Home for the Holidays


Jeremy Holbrook

For The Beacon


   Perry Como once sung: “There’s no place like home for the holidays, ‘cause no matter how far away you roam; If you want to be happy in a million ways: For the holidays you can’t beat home sweet home!”

   I wonder where your imagination leads you when you consider those lyrics?

   I can recall the years I lived in Baton Rouge, Atlanta, and Columbus, Ohio, when coming back to Ashland was always special around the holiday season. Not only because of dates on the calendar, but because of the special times where the family-no matter the geographic or emotional miles that separated us—was willing to look past the silliness and do our best to absorb the genuine love we have for each other.

   From the childhood memories of car rides around Central Park, even if I was sitting in the back of a station wagon that could only see where we’ve been, not where we were going, to the placing of Oreo cookies by the fireplace (which, in all honesty, as a father, may be one of my favorite concepts of a tradition.) I suppose no matter how personal, it’s also so very universal that the memories we hold dear as a child have a way of molding us into who we are as adults, especially as parents.

   These days, there are holiday traditions that I value above everything, because of what I experienced as a child.

   My wife and I have tried our best to be intentional when it comes to raising our son. We want to value people over programs, relationships over religions, and promote a fearless authenticity in his life to not only address his feelings but share them, because whatever is mentionable is manageable. And we have been absolutely blessed; our 7-year-old, Carson, has a shockingly gentle heart (he got that from his mother) and has somehow, so far, avoided all of my shortcomings.

   Two and a half years ago, we decided that we’d become foster parents. It wasn’t because we couldn’t have other children, it was because we learned of the huge need. There are over 10,000 children in Kentucky who are in the foster care system that are longing for a place to call home. We aligned with The Ramey Home Foster Care program. Our first opportunity was with a 4-year-old girl and her 18-month-old brother. Like a roller-coaster, we learned of the ups and downs of trauma and how it impacted hearts, even small hearts.

   Over time, both children were able to be placed within homes of relatives, and we continue to pray that they are both growing in healthy ways and becoming the amazingly special people they were born to be. Fostering isn’t easy. Your heart might get hurt. But you might be able, if even for a short period, be able to provide the “home” that a child has needed. And that is a heart-filling reward that this world can not take away.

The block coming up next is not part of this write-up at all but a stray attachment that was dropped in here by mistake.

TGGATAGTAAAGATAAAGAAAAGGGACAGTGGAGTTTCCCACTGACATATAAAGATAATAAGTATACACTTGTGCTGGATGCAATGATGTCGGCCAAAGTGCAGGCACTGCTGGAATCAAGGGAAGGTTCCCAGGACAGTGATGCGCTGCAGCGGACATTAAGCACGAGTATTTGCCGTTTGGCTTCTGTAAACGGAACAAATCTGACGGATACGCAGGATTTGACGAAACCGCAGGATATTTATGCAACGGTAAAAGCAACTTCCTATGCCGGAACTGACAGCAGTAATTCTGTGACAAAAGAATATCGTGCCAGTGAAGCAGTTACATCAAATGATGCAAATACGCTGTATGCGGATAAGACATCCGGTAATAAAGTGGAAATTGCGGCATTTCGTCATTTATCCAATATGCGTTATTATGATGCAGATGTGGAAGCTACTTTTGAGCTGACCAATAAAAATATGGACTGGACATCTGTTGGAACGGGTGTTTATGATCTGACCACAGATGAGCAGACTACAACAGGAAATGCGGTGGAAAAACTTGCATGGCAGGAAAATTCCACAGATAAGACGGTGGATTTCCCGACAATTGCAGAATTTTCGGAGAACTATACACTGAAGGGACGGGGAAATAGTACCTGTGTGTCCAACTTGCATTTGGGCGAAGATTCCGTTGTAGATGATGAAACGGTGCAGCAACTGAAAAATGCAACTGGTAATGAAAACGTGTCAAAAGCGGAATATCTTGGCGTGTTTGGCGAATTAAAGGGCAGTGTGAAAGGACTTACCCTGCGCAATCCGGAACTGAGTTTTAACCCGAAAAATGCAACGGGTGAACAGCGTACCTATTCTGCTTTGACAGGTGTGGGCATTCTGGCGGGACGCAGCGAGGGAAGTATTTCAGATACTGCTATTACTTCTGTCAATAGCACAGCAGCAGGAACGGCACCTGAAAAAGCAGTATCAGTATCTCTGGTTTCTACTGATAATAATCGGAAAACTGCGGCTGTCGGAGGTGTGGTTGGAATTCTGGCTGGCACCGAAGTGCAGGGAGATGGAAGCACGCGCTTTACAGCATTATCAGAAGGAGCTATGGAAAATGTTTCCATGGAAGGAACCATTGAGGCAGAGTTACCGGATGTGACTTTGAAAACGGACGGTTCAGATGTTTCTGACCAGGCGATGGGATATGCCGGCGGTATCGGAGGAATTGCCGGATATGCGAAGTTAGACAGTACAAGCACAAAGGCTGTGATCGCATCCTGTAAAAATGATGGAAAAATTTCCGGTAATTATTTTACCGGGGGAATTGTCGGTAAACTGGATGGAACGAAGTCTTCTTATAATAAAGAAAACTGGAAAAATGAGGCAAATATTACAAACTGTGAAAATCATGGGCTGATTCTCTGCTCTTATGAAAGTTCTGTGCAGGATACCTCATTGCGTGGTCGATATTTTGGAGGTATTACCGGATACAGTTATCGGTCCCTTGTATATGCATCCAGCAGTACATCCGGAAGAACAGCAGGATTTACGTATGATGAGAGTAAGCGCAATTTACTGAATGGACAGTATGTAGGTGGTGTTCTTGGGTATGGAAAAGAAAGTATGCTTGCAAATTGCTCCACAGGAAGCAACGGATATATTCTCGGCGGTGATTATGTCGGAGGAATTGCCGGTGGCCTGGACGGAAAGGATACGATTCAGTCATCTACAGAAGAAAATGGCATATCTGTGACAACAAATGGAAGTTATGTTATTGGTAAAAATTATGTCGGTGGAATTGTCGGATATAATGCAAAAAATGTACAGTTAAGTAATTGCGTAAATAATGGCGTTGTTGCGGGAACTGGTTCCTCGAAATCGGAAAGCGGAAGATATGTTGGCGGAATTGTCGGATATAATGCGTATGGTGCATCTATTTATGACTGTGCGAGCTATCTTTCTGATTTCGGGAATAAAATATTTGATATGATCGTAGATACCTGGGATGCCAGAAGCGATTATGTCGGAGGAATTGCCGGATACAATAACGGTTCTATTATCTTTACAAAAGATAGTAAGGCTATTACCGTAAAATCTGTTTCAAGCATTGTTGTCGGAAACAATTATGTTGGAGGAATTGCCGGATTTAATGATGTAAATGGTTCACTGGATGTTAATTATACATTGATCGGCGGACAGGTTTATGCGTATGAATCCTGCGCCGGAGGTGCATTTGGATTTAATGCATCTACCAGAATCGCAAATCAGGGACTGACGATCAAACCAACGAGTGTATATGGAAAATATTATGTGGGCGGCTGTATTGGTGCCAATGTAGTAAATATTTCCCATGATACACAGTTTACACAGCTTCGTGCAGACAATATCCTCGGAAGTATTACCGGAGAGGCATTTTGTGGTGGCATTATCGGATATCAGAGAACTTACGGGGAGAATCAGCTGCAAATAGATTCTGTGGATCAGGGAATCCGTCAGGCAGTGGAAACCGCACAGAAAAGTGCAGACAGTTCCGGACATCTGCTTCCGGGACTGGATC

In early 2018, we learned about a little boy who was born on Christmas Eve of 2017; born weeks premature, addicted to heroin, and had even made a name for himself as the screaming baby that the nurses would struggle consoling. Perhaps that sounds like a sad story to you.. To us that sounded like an opportunity.

   In this world you can be an accuser or an advocate…

   We brought the little boy to our home in early April of 2018 as a foster son. It wasn’t easy. But it was exactly what was ordained. I could tell you about the pain of court visits and how even after a year and a half, we were still in “the system.” How we moved to and from multiple state case workers because the system is so messy due to overloaded case loads and little pay— that only the strongest survive. As much as we wanted to adopt this little joy, we were also cheering for his biological parents to recover and reprioritize.

   I don’t know how we would have made it through the system’s sharp turns, and the emotional ups and downs without the community that surrounded us of other foster parents, the Ramey-Estep employees, and our family and friends.

   What I can tell you now, is that 605 days after bringing him home, on Friday December 6, we stood in front of a judge and legally adopted Dylan Braddock Holbrook. (Middle and last name were changed… look up “Cinderella Man” for the middle name inspiration.)

   He is finally home for the holidays. But for me, every sunrise is a new day of joy; every day is Christmas.

   So, let me ask again, where does your imagination take you?

   Do you have extra space? (in your heart? in your house? in your schedule?)Maybe you do not have the capacity to be a full time foster parent, but perhaps you could provide respite care, maybe a weekend a month, to help other foster families. Or maybe you could provide a support system for other families; something as simple as a plate of cookies, a package of popcorn and a movie download, or even the time to help with laundry…

   “Family” is such a unique word…. We get to choose the people we let closest to us, no matter where their bloodline started. I would love to encourage you to pray…to seek…to discuss with your family.

   May your holiday traditions continue to mold and shape the many lives around you!